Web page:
dc.typePresentationen_GB
dc.titleDihydropyrimidine Dehydrogenase (DPD) Deficiency: A Case for Oncology Nursing Educationen_GB
dc.contributor.authorMoore, Susanen_US
dc.author.detailsSusan Moore, RN, MSN, ANP, AOCN, Consultant, CancerExpertise, Chicago, Illinois, USA, email: smoore46@yahoo.comen_US
dc.identifier.urihttp://hdl.handle.net/10755/164606-
dc.description.abstractEducation: Dihydropyrimidine dehydrogenase (DPD) deficiency is an autosomal recessive metabolic disorder in which there is absent or decreased activity of DPD, an enzyme involved in the metabolism of fluoropyrimidines. Standard doses of 5-FU or capecitabine can result in severe mucositis, diarrhea, neutropenia, cerebellar dysfunction and death. The mortality rate is almost 100% in patients with complete DPD deficiency. Approximately 3 - 5% of cancer patients are partially DPD-deficient and 30-57% of severe 5-FU toxicities are attributed to DPD deficiency. Oncology nurses provide the majority of pre-treatment patient education and must be aware of DPD deficiency and the sequelae. The purpose of this project was to provide interactive casebased nursing education to promote prospective evaluation of patients scheduled for fluoropyrimidine-based therapy for DPD deficiency risk factors, and encourage discussion of screening with the oncologist and patient. Oncology nurses attended a one-hour educational session on management of colorectal cancer which included 15 minutes of material on pathogenesis, risk assessment, and screening for DPD deficiency. Exit learning assessments were collected from 97% of those who attended. Oncology nurses (N=249) with varied nursing education backgrounds attended case-based sessions that included information on DPD deficiency. Learning assessments included Likert scale (1-4, low to high) evaluation of comprehension of the information and preference for case-based learning experiences. Results: Comprehension: 84% ranked comprehension as 4 (excellent); 14% ranked as 3 (good); and 2% ranked as 2 (fair). Preference for casebased learning: 91% ranked preference as 4 (excellent); 9% ranked as 3 (good). 98% of respondents stated they would make practice changes as a result of this information. DPD deficiency testing is readily available to hospitals and community oncology practices and has the potential to lower the incidence of severe 5-FU toxicity by prospectively identifying atrisk patients. Awareness of high risk patient categories - female, African American, family history of severe 5-FU toxicities - should alert the nurse to discuss DPD deficiency testing with the oncologist prior to ordering chemotherapy. The high financial and QOL costs of supportive care for the complications encountered in DPD-deficient patients who receive 5-FU based therapy underscores the importance of screening for DPD deficiency.en_GB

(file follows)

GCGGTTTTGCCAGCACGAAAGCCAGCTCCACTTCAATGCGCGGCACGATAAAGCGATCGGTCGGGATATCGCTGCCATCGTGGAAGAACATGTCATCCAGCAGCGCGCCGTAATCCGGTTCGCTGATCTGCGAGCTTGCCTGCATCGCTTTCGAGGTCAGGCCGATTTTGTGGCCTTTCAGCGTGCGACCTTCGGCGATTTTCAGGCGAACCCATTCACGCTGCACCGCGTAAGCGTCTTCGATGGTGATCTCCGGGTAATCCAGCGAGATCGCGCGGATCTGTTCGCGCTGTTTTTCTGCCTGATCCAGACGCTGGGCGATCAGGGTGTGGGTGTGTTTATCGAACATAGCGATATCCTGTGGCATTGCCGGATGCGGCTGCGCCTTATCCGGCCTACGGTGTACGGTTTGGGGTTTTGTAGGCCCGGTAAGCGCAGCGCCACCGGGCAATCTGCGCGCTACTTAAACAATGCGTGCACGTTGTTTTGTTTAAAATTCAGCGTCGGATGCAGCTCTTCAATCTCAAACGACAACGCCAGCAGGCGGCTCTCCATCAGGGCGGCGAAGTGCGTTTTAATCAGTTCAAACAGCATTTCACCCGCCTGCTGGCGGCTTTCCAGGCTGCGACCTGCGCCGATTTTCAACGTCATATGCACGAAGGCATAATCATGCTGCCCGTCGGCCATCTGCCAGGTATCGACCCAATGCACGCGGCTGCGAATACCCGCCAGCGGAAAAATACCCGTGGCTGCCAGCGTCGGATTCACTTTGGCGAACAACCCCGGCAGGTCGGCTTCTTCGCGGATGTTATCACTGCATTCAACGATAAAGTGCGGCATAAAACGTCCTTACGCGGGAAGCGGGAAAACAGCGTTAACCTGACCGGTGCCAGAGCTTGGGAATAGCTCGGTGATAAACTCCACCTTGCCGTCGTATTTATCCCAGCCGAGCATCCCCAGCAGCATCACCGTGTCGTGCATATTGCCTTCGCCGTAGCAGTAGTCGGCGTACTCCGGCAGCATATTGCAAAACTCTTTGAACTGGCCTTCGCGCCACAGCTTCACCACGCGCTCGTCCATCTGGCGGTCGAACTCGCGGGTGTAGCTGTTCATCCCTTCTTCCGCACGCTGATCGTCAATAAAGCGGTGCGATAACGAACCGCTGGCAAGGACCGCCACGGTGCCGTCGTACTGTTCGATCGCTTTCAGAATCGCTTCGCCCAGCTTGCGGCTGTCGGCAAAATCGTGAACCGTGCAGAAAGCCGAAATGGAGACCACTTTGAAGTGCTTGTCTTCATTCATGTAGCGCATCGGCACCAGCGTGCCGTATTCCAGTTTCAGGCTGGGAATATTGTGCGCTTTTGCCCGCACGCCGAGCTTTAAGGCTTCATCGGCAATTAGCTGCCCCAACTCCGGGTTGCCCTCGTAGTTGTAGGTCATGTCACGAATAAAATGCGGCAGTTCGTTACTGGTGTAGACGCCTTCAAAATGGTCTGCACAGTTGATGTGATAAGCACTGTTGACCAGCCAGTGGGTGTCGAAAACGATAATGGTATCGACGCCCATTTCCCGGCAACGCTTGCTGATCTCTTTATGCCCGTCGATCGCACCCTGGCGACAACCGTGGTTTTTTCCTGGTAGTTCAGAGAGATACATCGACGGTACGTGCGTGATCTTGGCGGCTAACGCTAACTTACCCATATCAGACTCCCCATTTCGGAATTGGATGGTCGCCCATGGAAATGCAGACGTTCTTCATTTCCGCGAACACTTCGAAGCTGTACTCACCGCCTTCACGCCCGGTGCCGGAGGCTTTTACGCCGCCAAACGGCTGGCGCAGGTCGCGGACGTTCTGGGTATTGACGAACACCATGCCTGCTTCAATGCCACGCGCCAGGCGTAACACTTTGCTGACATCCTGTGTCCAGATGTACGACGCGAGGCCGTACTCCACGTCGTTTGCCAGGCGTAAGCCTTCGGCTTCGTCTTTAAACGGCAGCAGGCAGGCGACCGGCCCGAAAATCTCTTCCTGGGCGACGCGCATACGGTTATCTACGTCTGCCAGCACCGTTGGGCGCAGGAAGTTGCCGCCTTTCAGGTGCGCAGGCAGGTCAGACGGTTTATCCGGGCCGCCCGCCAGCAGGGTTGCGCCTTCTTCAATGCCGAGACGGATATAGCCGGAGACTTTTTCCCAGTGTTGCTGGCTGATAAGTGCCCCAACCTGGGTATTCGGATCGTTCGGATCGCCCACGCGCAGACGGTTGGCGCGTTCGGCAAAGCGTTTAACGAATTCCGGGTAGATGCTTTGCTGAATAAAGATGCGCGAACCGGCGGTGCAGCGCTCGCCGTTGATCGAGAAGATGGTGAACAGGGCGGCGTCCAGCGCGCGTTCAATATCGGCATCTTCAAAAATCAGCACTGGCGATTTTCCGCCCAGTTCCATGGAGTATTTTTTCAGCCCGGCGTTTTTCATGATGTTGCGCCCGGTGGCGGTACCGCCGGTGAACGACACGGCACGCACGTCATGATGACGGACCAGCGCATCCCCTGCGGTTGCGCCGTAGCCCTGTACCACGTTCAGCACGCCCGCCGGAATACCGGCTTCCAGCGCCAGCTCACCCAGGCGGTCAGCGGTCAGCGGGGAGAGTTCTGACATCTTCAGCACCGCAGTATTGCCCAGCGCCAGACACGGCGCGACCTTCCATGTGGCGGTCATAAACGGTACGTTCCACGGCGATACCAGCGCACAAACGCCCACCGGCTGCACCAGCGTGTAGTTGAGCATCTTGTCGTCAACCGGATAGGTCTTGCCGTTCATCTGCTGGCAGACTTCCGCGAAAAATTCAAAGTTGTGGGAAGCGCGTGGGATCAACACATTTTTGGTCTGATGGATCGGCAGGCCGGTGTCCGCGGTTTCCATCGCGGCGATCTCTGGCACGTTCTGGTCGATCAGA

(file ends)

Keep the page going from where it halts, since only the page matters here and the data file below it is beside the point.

dc.date.available2011-10-27T12:03:43Z-
dc.date.issued2011-10-27en_GB
dc.date.accessioned2011-10-27T12:03:43Z-
dc.conference.date2009en_US
dc.conference.name34th Annual Oncology Nursing Society Congressen_US
dc.conference.hostOncology Nursing Societyen_US
dc.conference.locationSan Antonio, Texas, USAen_US
dc.description.noteThis is an abstract-only submission. If the author has submitted a full-text item based on this abstract, you may find it by browsing the Virginia Henderson Global Nursing e-Repository by author. If author contact information is available in this abstract, please feel free to contact him or her with your queries regarding this submission. Alternatively, please contact the conference host, journal, or publisher (according to the circumstance) for further details regarding this item. If a citation is listed in this record, the item has been published and is available via open-access avenues or a journal/database subscription. Contact your library for assistance in obtaining the as-published article.-